It is here in the final chapter that the narrative almost gets away from Hicks. I wanted a bit more of the logistics of singing in the cavernous Conference Center compared to the Tabernacle itself, which Hicks describes in detail as a really difficult place to make recordings and broadcasts work, for instance. If it seems somewhat truncated compared to the previous chapters, considering the Choir’s hectic schedule, this is likely because Hicks must have experienced what the about-to-resign-conductor Jessop described as “trying to take a drink from a fire hydrant” (167). Hicks sums the Choir’s current life up with three words: brand, system, spectacle: the first indicating that the Choir has become a national and in some cases international icon that carefully protects its name, the second noting that the massive group runs like a well-oiled machine with all the strengths and drawbacks such systematization entails, and the latter sounding a bit of a warning cry that collaborations with popular actors and singers risks overpopulizing the staid institution of the Choir.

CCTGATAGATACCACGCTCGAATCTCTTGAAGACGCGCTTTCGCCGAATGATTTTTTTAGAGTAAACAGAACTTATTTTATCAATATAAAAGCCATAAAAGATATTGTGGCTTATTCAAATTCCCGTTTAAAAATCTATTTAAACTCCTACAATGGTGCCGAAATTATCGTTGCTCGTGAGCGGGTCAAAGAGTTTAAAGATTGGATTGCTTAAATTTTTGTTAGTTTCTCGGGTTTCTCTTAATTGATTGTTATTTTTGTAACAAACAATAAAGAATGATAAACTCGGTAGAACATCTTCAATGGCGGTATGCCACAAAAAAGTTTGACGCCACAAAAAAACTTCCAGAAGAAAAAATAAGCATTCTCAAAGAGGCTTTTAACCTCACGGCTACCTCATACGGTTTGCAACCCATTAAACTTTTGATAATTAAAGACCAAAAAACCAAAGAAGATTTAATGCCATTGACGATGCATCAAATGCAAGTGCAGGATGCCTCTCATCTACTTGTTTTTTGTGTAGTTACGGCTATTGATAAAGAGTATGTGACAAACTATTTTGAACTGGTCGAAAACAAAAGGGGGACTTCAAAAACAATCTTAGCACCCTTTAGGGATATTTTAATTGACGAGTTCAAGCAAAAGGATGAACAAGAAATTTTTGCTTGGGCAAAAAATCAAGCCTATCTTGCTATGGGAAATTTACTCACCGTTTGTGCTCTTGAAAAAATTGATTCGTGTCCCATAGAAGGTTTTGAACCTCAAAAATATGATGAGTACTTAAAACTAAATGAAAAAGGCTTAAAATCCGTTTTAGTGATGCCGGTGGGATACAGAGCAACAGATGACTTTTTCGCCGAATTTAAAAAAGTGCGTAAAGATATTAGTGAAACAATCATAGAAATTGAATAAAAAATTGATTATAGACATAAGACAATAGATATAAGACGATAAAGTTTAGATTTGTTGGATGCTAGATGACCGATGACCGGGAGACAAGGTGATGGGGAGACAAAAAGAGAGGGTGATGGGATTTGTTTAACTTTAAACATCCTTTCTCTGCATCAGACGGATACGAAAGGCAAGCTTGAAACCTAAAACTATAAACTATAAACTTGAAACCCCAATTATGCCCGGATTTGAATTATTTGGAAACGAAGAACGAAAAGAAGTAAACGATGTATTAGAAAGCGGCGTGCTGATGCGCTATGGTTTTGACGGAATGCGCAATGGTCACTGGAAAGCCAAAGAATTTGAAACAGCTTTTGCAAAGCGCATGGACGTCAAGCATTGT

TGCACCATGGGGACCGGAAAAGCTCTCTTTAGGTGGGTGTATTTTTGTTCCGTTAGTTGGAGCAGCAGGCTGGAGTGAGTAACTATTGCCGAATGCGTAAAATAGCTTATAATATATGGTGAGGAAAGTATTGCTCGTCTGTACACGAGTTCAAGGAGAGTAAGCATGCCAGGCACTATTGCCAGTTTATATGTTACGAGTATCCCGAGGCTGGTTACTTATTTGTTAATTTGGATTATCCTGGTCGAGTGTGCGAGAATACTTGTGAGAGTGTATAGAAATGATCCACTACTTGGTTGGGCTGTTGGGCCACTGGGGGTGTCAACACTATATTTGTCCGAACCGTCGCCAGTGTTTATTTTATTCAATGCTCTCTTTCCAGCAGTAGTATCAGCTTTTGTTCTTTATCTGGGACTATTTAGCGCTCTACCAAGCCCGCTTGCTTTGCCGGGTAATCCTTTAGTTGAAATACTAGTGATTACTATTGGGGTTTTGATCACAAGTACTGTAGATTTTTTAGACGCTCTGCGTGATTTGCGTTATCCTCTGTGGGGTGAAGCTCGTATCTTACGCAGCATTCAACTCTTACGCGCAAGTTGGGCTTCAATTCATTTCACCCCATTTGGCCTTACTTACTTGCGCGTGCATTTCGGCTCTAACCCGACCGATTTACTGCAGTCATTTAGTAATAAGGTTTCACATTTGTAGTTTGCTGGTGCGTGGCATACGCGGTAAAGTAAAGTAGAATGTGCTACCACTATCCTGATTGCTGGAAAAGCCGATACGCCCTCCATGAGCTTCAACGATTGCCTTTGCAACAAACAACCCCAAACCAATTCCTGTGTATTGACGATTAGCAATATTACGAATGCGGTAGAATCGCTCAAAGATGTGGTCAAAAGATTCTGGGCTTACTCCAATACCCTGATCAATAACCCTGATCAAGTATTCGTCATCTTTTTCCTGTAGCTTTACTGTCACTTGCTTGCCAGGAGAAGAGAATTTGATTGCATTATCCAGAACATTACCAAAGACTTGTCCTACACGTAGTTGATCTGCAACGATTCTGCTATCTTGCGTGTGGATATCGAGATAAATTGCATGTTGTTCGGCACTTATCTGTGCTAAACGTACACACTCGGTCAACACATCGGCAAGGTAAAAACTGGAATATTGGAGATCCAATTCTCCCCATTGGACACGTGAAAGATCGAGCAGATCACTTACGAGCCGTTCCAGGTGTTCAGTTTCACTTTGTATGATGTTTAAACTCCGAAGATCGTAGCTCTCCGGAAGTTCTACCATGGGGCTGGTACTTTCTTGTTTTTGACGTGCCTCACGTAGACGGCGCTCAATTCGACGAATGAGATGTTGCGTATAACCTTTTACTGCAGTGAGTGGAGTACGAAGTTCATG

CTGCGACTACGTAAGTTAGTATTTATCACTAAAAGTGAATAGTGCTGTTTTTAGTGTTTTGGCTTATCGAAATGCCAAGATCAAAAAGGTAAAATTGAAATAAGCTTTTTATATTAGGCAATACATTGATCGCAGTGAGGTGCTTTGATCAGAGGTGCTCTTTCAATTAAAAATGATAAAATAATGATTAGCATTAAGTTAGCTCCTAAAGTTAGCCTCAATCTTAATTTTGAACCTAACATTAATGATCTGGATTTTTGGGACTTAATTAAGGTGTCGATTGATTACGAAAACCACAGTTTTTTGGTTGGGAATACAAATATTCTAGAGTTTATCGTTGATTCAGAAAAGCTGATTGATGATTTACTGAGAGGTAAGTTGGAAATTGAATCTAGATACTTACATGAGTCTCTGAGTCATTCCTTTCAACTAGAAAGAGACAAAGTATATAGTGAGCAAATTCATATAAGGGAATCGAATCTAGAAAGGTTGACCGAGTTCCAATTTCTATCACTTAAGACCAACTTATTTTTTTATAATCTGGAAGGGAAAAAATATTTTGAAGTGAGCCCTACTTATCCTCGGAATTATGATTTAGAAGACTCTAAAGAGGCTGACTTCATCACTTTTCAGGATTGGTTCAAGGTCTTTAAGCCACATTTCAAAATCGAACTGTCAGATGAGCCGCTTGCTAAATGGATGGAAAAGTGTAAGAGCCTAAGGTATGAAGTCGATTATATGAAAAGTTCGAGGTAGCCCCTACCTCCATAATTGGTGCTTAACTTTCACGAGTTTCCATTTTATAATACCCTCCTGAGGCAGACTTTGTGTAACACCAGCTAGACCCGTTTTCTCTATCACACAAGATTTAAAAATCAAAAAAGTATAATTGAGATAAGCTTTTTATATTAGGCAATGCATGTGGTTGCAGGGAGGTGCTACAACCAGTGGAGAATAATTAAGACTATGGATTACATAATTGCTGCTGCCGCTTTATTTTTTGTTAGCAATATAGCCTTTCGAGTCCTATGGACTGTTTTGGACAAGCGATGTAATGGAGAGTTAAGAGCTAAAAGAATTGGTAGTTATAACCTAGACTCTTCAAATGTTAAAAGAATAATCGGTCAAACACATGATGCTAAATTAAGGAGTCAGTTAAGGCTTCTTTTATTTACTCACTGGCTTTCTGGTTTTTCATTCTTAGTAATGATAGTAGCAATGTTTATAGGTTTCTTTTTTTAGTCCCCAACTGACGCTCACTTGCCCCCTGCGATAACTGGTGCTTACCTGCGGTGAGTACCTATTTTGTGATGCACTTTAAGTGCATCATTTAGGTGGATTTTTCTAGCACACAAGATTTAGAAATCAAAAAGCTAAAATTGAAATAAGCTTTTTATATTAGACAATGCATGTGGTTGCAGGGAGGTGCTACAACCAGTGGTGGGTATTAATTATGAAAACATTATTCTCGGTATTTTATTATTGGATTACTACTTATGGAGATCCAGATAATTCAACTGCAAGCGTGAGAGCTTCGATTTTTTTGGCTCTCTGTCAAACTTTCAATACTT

In other words, you’d never find a better biographer for this Choir. Hicks clearly has great affection for his subject, but as an astute music critic he’s not averse to criticizing, either. I guess I’m more of a Philistine, given that I was thrilled with the recent collaboration with the Muppets. I get the impression, even though it occurred after the book had gone to press, that Hicks wasn’t. If hearing Bert and the other Muppets perform “Sing a Song” with the enormous choir doing backup, or seeing members of the Orchestra at Temple Square explain their instruments to Elmo to the tune of “Who Are the People in Your Neighborhood” doesn’t warm your heart with the flame of nostalgia, I don’t know what else to say.

The Mormon Tabernacle Choir: A Biography will be available in March 2015. It’s already available for pre-order. Highly recommended.